FIG. 17 compares the amount of lysis in rabbits receiving saline placebo, a control (antidigoxin) antibody, or RWR alone. In rabbits that received saline placebo, mean clot lysis was 16.1.+-.3.1%. In those that received control Mab mean lysis was 10.3.+-.3.8%. However, in rabbits that received RWR without t-PA mean lysis was 25.9.+-.2.8%, which is greater than and significantly different from that obtained in the saline or antibody placebo experiments (p<0.05). Thus in addition to enhancing the thrombolytic potency of exogenous (administered) t-PA, increased thrombolysis by the rabbit's endogenous plasminogen activator.
To determine whether clot-specific inhibition of α2AP affected the fibrin selectivity of t-PA, RWR the residual fibrinogen levels for RWR and t-PA in combination and those for t-PA alone we measured (FIG. 18, A and B). Fibrinogen levels remained substantially unchanged as a function of clot lysis for both combination and single-agent regimens. Similarly, there was no apparent difference between residual α2AP levels for the two regimens (FIG. 19), confirming our previous results (FIG. 15) that Mab RWR has no measurable inhibitory effect on rabbit α2AP.
Radiolabelled (.sup.125 I) fibrinogen was added to human serum which contains 1 micromolar concentration of antiplasmin. Then thrombin, CaCl.sub.2 and Factor 13 were added to crosslink the .sup.125 I fibrin to the antiplasmin. This mixture, which contains approximately 1 micromolar free antiplasmin, and about 1 nanomolar .sup.125 I fibrin-bound antiplasmin, was immunoprecipitated by various antibodies directed against antiplasmin crosslinked to fibrin, or a control, inert (anti-digoxin) antibody. The amount of specifically bound .sup.125 I-fibrin-antiplasmin was determined by gamma scintillation counting and subtracting the background or nonspecific counts as measured by the control antibody.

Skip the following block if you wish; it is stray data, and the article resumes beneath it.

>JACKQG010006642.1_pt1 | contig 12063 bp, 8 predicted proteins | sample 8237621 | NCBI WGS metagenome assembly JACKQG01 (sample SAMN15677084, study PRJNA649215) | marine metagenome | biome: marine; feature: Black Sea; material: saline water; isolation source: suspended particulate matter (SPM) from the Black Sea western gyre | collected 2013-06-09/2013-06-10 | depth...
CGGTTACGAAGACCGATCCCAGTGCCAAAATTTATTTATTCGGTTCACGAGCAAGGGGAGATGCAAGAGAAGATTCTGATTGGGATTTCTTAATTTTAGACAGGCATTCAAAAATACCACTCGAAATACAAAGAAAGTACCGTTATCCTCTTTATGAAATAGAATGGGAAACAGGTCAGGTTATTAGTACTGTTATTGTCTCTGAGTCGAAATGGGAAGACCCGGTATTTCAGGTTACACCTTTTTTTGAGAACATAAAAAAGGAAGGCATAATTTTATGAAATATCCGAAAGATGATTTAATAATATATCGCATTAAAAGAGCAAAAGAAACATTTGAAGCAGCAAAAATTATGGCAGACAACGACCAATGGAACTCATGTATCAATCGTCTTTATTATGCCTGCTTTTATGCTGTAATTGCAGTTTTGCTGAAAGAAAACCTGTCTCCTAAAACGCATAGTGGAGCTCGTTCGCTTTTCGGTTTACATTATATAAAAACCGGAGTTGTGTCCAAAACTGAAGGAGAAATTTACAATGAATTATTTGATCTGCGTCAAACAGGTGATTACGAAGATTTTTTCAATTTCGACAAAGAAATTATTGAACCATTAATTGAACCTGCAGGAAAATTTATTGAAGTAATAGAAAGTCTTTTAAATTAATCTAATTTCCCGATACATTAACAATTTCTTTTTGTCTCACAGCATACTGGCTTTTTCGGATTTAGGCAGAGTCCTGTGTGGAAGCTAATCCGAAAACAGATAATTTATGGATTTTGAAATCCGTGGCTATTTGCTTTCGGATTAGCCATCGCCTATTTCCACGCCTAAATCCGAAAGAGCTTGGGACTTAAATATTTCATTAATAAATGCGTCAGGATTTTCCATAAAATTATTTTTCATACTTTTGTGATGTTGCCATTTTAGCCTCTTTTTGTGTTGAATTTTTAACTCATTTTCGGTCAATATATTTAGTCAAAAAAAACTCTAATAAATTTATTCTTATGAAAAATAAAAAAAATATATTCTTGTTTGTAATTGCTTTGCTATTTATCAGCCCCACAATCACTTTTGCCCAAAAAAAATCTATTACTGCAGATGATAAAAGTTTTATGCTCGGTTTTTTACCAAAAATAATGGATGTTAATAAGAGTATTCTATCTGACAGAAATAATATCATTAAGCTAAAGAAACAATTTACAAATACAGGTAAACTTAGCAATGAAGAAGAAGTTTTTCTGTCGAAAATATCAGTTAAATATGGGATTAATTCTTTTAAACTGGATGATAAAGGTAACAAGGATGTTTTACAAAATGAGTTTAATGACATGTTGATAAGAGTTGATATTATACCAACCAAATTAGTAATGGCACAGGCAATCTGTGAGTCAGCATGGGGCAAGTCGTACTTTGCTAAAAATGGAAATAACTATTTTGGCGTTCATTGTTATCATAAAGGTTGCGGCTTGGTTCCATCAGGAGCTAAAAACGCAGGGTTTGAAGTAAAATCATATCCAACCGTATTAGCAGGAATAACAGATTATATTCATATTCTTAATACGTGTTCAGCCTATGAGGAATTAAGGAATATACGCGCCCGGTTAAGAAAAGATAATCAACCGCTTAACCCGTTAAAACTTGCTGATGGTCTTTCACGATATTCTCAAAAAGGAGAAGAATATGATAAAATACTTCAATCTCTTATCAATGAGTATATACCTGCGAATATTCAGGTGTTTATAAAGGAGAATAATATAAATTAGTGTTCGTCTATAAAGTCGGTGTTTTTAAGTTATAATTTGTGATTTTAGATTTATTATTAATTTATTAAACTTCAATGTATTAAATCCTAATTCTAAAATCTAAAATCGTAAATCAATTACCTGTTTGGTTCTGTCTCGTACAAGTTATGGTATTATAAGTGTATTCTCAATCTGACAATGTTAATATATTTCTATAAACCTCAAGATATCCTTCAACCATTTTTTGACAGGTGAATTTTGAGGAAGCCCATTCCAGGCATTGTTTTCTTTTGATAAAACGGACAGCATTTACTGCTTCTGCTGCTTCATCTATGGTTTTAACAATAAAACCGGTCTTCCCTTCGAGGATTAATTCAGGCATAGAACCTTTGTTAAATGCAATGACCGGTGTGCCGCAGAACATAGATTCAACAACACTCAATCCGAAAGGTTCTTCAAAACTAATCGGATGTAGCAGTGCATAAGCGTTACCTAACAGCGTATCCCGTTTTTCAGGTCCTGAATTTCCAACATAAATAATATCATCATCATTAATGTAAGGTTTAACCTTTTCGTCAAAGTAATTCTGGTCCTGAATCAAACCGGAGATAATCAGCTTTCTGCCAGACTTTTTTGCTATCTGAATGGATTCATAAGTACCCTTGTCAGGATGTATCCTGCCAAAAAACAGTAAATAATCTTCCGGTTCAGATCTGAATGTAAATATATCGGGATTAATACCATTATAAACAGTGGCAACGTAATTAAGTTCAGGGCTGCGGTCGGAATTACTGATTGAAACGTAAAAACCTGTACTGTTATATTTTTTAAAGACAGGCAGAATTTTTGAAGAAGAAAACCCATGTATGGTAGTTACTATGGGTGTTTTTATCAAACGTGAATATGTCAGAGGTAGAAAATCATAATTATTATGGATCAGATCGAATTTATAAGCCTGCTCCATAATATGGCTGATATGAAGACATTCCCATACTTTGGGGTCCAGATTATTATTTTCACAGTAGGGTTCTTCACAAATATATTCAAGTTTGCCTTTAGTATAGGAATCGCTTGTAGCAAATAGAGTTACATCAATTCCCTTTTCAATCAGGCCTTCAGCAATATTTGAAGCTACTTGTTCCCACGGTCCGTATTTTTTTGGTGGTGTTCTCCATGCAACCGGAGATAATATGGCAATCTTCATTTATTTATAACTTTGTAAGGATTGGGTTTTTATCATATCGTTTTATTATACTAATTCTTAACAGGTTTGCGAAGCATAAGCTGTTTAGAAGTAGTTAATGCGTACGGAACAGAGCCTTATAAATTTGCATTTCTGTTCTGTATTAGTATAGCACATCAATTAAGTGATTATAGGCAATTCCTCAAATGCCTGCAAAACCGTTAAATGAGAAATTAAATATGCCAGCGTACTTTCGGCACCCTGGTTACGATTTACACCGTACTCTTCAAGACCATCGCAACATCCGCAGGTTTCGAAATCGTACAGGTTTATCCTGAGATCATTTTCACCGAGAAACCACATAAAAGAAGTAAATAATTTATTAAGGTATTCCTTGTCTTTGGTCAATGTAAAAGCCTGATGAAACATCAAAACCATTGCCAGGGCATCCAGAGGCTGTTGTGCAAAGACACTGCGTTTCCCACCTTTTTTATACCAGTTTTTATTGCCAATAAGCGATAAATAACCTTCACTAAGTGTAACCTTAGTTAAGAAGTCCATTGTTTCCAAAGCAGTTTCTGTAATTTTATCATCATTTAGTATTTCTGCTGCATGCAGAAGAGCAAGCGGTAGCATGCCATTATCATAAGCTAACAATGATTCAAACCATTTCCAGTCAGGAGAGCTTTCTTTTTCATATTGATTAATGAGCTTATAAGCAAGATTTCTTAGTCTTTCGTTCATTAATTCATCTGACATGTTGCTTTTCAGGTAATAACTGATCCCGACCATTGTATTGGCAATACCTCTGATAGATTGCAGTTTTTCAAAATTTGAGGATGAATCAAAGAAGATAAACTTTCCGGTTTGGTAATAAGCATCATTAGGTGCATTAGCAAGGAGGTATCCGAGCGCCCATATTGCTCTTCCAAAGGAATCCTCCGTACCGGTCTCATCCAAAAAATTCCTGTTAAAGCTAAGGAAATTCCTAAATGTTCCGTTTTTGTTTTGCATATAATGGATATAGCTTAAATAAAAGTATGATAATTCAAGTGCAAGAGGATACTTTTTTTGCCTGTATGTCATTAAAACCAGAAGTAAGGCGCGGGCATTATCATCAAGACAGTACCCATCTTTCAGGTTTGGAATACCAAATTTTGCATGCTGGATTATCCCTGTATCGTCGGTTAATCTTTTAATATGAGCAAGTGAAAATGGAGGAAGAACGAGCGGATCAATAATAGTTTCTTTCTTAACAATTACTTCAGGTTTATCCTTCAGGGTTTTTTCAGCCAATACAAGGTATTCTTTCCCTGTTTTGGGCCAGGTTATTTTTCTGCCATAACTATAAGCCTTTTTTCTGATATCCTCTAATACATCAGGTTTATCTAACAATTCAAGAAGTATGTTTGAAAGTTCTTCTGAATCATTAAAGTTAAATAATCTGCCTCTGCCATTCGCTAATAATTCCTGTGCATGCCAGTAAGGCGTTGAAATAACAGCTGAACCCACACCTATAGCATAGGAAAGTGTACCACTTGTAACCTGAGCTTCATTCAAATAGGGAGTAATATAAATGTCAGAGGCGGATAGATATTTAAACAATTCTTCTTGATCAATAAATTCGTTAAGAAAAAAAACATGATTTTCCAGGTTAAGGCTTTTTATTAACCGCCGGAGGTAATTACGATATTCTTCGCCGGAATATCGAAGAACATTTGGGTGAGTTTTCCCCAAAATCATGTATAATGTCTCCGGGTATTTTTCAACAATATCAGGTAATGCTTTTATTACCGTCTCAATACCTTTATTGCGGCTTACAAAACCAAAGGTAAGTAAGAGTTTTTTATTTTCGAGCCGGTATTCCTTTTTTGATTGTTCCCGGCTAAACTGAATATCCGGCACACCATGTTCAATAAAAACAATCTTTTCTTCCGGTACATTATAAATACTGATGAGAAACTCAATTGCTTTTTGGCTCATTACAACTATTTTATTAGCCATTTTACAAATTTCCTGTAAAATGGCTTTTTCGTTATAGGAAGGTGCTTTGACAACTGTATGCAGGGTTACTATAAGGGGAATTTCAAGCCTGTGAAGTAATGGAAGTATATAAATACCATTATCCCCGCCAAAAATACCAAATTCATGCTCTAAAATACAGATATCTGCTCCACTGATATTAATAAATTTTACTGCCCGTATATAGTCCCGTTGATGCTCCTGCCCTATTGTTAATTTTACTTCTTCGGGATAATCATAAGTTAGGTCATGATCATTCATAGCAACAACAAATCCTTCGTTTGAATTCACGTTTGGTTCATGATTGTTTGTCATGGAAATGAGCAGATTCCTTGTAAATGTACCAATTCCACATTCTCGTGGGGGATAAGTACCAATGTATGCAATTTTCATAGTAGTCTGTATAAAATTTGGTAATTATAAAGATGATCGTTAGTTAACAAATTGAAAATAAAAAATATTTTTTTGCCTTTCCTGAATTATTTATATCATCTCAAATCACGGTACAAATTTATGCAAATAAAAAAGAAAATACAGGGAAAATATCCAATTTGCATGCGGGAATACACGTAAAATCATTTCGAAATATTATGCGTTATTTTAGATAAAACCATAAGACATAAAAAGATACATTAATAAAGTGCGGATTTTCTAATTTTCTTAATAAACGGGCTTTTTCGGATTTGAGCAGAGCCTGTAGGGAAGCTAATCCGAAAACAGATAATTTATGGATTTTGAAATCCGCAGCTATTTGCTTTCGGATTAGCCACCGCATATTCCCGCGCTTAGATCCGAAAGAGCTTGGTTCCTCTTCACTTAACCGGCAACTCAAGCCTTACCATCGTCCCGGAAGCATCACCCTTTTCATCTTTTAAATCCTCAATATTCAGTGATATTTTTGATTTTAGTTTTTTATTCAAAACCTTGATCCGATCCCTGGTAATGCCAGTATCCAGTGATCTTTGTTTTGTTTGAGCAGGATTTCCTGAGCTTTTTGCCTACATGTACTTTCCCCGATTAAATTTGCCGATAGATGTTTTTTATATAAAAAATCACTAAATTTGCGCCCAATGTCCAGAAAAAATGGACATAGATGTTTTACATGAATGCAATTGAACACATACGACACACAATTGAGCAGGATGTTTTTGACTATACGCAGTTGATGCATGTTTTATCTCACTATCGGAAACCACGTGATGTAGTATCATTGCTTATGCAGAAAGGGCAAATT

RWR showed the most binding to the .sup.125 fibrinogen bound antiplasmin compared to the control antibody, or the other antibodies which specifically bind antiplasmin crosslinked to fibrin. See FIG. 20. It should be noted that the concentration of free antiplasmin in the serum is at least a thousand fold greater than that of the anti plasmin crosslinked to fibrin. Thus RWR shows preferential binding to the fibrin crosslinked species of antiplasmin despite a huge excess of the soluble antiplasmin as an inhibitor.